Handbook of human factors and ergonomics
I'm often asked for reading suggestions, especially for references to the literature on Human Factors and Ergonomics.
In the past few months, I have been reading chapters of one book that has it all: Gavriel Salvendy's massive tome, the Handbook of human factors and ergonomics. It is huge, with over 1,500 pages and 61 chapters. It takes two pages just to list the advisors, ten pages to list the authors of the chapters. It is also expensive: $250.
The articles are all excellent. They all reflect up-to-date reviews of the areas they cover. They are wonderful self-study material, wonderful references, and would make excellent material in multiple courses. Yes, it is obscenely expensive, but this one book is the equivalent of ten normal books. Consider it as essential piece of professional equipment. Buy it. Use it.
If you don't know human factors, this is a great way to find the parts relevant to your work. And even if you are an expert, this book will be valuable because it is unlikely that you are expert at all the topics covered here, yet very likely you will need some of the ones you are not (yet) expert at. I follow my own advice. I consider myself an expert (I am a Fellow of the Human Factors Society), but I still learn each time I read from these pages.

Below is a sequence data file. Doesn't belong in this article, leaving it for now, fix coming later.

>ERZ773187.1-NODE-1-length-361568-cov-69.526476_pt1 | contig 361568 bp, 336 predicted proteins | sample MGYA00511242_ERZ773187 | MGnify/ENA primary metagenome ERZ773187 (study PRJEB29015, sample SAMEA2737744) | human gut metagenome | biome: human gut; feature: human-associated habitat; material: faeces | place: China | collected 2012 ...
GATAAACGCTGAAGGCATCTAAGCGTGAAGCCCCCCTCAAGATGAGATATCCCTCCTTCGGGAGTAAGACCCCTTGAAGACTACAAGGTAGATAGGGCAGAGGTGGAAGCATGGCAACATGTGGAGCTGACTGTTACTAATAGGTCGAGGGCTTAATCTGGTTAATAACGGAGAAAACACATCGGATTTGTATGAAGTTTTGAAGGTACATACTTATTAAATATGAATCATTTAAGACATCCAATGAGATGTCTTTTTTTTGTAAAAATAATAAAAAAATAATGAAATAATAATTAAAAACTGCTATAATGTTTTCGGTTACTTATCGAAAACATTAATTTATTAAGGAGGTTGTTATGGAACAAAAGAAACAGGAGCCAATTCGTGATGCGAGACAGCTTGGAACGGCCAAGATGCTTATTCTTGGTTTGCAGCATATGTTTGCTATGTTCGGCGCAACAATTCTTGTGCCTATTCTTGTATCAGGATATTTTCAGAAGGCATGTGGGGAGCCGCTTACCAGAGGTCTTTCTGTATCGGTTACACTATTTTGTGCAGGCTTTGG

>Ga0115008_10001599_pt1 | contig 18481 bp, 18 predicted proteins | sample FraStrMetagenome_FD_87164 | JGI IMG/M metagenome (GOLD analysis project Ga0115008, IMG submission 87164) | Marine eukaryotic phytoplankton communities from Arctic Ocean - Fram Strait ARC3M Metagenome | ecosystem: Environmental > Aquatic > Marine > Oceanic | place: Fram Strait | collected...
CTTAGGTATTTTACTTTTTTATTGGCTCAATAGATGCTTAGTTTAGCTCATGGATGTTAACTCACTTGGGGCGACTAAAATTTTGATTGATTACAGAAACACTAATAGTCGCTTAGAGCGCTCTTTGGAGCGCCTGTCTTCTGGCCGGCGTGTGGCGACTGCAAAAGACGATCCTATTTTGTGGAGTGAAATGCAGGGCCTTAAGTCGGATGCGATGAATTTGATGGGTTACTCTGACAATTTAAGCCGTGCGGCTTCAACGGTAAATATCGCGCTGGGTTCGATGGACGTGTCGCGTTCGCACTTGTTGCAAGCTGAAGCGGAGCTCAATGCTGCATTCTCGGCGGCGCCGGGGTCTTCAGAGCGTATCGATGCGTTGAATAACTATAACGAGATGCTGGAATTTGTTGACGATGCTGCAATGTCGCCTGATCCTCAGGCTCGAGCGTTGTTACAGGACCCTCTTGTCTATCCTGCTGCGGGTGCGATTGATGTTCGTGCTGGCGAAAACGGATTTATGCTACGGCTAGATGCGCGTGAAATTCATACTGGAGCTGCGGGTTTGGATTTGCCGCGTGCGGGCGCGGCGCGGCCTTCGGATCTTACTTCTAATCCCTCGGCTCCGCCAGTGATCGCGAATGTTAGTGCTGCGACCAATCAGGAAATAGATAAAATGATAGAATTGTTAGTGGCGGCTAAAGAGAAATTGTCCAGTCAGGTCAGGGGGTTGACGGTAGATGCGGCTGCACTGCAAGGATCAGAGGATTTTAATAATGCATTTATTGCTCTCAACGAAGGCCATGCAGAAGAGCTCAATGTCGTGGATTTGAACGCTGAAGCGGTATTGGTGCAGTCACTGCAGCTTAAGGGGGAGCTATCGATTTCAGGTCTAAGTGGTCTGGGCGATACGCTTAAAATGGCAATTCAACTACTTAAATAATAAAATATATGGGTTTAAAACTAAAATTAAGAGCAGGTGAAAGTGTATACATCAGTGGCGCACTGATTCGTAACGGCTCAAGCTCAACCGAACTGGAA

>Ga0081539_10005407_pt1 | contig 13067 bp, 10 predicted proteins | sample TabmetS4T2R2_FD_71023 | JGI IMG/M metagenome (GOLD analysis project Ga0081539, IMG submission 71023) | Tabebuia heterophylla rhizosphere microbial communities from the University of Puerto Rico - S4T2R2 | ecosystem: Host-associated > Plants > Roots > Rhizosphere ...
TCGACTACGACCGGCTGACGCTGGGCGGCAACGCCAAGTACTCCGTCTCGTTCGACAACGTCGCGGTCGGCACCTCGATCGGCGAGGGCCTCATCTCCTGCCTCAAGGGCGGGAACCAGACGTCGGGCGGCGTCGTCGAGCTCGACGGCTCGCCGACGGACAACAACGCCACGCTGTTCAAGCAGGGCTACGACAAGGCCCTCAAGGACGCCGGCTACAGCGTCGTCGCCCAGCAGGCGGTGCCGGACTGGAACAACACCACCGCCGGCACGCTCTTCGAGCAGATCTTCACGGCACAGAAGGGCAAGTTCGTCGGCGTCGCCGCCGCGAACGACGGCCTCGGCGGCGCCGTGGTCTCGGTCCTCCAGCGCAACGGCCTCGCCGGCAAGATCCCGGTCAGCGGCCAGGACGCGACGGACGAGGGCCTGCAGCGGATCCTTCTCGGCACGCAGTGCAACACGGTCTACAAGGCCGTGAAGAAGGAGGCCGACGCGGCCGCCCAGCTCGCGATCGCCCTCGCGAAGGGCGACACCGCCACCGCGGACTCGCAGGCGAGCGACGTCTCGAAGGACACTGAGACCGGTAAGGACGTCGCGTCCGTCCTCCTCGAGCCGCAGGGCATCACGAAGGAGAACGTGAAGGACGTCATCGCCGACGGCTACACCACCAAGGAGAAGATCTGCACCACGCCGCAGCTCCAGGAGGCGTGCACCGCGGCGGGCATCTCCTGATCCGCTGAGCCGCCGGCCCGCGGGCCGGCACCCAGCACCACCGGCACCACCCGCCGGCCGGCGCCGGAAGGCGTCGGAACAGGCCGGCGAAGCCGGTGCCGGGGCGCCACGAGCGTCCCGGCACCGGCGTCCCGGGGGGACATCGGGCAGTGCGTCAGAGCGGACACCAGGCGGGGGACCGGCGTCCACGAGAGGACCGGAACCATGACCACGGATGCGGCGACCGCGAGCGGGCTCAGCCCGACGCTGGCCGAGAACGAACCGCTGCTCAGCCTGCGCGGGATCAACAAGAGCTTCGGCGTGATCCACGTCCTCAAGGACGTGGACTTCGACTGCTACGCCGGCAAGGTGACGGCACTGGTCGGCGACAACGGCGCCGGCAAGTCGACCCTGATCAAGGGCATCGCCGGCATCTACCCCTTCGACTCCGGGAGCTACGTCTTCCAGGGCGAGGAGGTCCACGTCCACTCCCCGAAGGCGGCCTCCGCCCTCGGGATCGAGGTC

So yes, grit your teeth and buy the book.
You can find the Table of Contents at: http://www.loc.gov/catdir/toc/ecip057/2005003111.html
And also at the publisher (with brief abstract of each chapter):
Salvendy, G. (Ed.). (2005). Handbook of human factors and ergonomics (3rd ed.). Hoboken, NJ: Wiley.(Comment: The two terms, “Human Factors” and “Ergonomics” today mean the same thing, even though they have slightly different origins: Human Factors originated in the United States and Ergonomics primarily in Europe. The overlap in meaning is so high that a few years ago the American Human Factors Society changed their name to “Human Factors and Ergonomics Society.”)
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